Keenan Allen jumps off the page as a screaming buy this season. He has always been a target hog in his career, and the Chargers are projected to have a Top 6 passing offense. Vegas doesn’t believe LA will finish in the Top 15 in scoring, which is fair, but Allen overwhelmingly dominates the targets on his team, they lost Hunter Henry, and I could see a scenario where the Chargers are one of the elite teams in the NFL. Even if they don’t finish Top 15 in scoring, Allen satisfies the two more important thresholds, and is currently going off the board at WR9, which to me, is his absolute floor.  

 

I was a big fan of Diontae Johnson last season, and I’m doubling down again this year.  Pittsburgh projects to be Top 15 in both categories, and Diontae already showed last year to be a favorite target of Big Ben. I not only expect DJ to get over the 8.5 target hurdle, but he should easily flirt with double digit targets each game. The Steelers were forced to use a quick hitting passing game in place of their run game last season, which cratered Johnson’s average depth of target and yards per reception.  The addition of Najee Harris I think is an overall positive for the Steelers’ offense, and will help create some more room for Johnson. Johnson is being drafted at WR20, and I think has a good shot at the Top 6 this year, and a very high probability at Top 12.  

 

The last undervalued player I love this year is a bit of a projection going into the season. Chris Godwin showed elite ability two years ago in 2019 but fell off a bit in 2020. He was playing with a new QB, albeit Tom Brady, but new QBs have historically taken several weeks or even a full season to get acclimated to Bruce Arian’s offense. Historically there has always been a significant jump in QB production in Year 2 of Arians’ system. Mike Evans has never been a high-volume player, and Brady has shown in the past he loves his slot WRs. Add in that Godwin missed several weeks last season with injury and played several games with a massive cast on his hand, I project Godwin to be in much better position this year to eclipse the 8.5 target threshold. The Bucs project as a Top 15 offense in both categories, and being drafted as the WR16, I think that is Godwin’s floor this season.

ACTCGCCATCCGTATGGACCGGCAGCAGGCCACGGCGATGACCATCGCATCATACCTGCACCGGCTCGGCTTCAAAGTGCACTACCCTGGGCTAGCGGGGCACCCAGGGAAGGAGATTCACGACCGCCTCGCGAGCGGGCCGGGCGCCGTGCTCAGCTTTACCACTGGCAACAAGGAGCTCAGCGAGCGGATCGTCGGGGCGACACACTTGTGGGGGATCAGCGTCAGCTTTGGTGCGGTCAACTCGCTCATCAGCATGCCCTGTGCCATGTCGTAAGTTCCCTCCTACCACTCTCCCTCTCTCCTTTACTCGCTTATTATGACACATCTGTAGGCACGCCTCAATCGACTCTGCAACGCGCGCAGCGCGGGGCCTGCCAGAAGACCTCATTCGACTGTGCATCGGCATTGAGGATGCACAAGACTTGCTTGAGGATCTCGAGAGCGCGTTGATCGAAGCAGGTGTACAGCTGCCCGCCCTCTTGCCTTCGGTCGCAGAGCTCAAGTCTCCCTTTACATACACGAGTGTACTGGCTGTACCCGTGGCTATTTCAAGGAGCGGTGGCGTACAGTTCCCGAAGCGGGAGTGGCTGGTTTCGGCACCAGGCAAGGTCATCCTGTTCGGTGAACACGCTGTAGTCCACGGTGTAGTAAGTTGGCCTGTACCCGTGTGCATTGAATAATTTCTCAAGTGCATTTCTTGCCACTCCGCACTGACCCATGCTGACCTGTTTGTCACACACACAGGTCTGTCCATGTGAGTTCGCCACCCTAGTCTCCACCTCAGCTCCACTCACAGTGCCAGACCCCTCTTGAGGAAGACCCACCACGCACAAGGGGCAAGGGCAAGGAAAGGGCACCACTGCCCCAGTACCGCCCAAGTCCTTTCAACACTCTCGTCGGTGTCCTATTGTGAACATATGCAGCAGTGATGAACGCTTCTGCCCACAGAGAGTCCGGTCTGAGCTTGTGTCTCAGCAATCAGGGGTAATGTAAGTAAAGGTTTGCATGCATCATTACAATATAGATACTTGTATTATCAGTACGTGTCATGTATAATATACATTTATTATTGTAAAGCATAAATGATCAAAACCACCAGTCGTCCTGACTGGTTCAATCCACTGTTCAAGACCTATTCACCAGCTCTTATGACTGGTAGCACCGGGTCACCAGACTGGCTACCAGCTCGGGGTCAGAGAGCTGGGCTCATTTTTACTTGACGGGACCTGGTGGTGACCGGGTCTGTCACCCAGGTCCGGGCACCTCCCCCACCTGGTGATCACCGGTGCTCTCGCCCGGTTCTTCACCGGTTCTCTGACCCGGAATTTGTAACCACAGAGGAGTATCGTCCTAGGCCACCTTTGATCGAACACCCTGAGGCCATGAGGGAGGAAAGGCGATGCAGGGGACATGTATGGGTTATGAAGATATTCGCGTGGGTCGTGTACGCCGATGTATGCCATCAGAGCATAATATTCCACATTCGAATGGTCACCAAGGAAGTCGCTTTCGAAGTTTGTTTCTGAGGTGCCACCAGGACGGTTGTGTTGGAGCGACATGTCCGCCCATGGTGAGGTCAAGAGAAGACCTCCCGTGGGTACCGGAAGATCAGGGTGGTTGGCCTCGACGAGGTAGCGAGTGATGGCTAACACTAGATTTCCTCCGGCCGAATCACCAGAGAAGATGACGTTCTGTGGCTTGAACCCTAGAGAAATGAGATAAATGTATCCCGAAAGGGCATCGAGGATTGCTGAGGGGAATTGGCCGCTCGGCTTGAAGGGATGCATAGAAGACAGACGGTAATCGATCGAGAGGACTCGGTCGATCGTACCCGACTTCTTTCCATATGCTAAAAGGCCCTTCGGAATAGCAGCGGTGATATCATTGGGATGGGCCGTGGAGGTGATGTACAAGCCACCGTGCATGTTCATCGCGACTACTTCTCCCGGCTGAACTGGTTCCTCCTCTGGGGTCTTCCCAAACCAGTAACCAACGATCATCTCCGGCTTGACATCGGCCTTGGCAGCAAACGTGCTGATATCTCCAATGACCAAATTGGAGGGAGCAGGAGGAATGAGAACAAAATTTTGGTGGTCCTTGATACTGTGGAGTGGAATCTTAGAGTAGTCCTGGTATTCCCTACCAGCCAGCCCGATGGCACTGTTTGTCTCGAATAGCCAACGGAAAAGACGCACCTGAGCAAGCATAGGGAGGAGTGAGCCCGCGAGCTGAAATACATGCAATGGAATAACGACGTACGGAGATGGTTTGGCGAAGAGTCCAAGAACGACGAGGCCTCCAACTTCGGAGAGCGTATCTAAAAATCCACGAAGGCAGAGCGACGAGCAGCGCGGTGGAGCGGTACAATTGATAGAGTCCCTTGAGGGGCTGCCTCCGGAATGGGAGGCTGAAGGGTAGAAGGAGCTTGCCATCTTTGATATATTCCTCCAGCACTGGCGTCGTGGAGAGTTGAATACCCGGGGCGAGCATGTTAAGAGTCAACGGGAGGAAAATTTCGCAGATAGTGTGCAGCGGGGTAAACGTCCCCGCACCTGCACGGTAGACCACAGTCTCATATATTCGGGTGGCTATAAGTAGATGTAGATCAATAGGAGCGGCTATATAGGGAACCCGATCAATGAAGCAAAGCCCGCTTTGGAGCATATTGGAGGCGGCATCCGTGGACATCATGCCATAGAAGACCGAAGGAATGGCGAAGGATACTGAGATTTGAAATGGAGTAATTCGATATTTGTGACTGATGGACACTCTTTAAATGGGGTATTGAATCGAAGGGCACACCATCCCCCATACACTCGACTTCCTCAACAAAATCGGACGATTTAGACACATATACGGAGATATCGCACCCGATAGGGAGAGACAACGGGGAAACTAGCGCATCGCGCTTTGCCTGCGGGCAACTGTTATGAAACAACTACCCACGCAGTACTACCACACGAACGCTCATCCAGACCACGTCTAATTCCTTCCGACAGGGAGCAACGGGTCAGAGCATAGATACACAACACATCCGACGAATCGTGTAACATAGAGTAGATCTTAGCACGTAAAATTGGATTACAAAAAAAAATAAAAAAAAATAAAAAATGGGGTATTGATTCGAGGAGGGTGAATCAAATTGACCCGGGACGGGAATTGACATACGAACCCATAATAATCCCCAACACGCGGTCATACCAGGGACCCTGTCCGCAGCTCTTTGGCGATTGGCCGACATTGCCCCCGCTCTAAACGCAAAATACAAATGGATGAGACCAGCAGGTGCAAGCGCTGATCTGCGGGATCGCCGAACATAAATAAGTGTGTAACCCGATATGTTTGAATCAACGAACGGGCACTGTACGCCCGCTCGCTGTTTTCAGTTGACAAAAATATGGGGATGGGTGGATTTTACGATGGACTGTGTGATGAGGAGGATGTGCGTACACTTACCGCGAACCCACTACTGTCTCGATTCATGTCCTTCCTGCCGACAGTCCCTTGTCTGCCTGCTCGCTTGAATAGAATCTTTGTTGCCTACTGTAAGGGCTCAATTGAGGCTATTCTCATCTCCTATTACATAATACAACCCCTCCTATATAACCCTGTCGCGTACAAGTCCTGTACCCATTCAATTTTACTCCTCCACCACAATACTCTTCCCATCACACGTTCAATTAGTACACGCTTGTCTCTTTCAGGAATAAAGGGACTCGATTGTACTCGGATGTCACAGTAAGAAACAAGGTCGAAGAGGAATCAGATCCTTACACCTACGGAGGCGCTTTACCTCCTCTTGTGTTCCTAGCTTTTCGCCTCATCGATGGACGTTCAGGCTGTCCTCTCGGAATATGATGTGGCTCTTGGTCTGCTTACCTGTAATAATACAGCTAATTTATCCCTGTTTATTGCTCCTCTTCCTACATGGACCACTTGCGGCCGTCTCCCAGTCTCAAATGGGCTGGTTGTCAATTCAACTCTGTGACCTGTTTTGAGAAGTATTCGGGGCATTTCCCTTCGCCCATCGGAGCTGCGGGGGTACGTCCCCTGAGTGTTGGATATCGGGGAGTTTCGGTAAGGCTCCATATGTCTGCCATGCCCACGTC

Sleepers

 

A few mid to late round sleepers I like this year are Michael Pittman, and a deep sleeper, Bryan Edwards.  

 

Pittman was a high draft selection last year and flashed talent at times. The Colts are projected in the Top 15 in both categories this season, and I think Pittman could receive most of the passing volume in Indy. Carson Wentz had his best season of his career under Frank Reich in Philly, and Pittman, to me, is the clear #1 in this offense.  TY Hilton is a shade of his former self, and Parris Campbell hasn’t proven anything in twoseasons, except the inability to stay on the field. Phillip Rivers was notorious throughout his career for involving RBs and TEs in the passing game, so now with Wentz I think more volume goes to the WRs. This obviously all hinges on if Wentz will play and how much he’ll play with the recent injury he suffered in training camp. 

 

Bryan Edwards is a deep, late round dart throw that could probably be selected with the last pick of your draft. I was a big fan of Edwards coming out of South Carolina. A big bodied WR who broke out as a true freshman, injuries kept Edwards on the sideline at times in college, and that seemed to trickle over into the NFL.  However, last year was a very strange season for rookies, and I hate to write off a guy as injury prone after one season. If he can’t stay healthy again this year, perhaps it’s time to cut bait, but for now, we’ll see. The Raiders surprised me as one of the teams projected to finish in the Top 15 in both passing and scoring, so I did some digging into their WR corp. Nelson Agholor was a valuable piece last year, but went to New England this off-season. The Raiders seem to want to use Henry Ruggs as a deep threat, and those types of players don’t tend to accumulate high target volume. So, to me, that leaves Edwards as the next logical choice for a player who could get a high number of targets per game. Obviously, Darren Waller is the #1 option in this offense, but the Raiders are desperately trying to find a #2. Don’t be surprised if Edwards becomes that #2.  


 

 Thank you for reading and as always, stay true.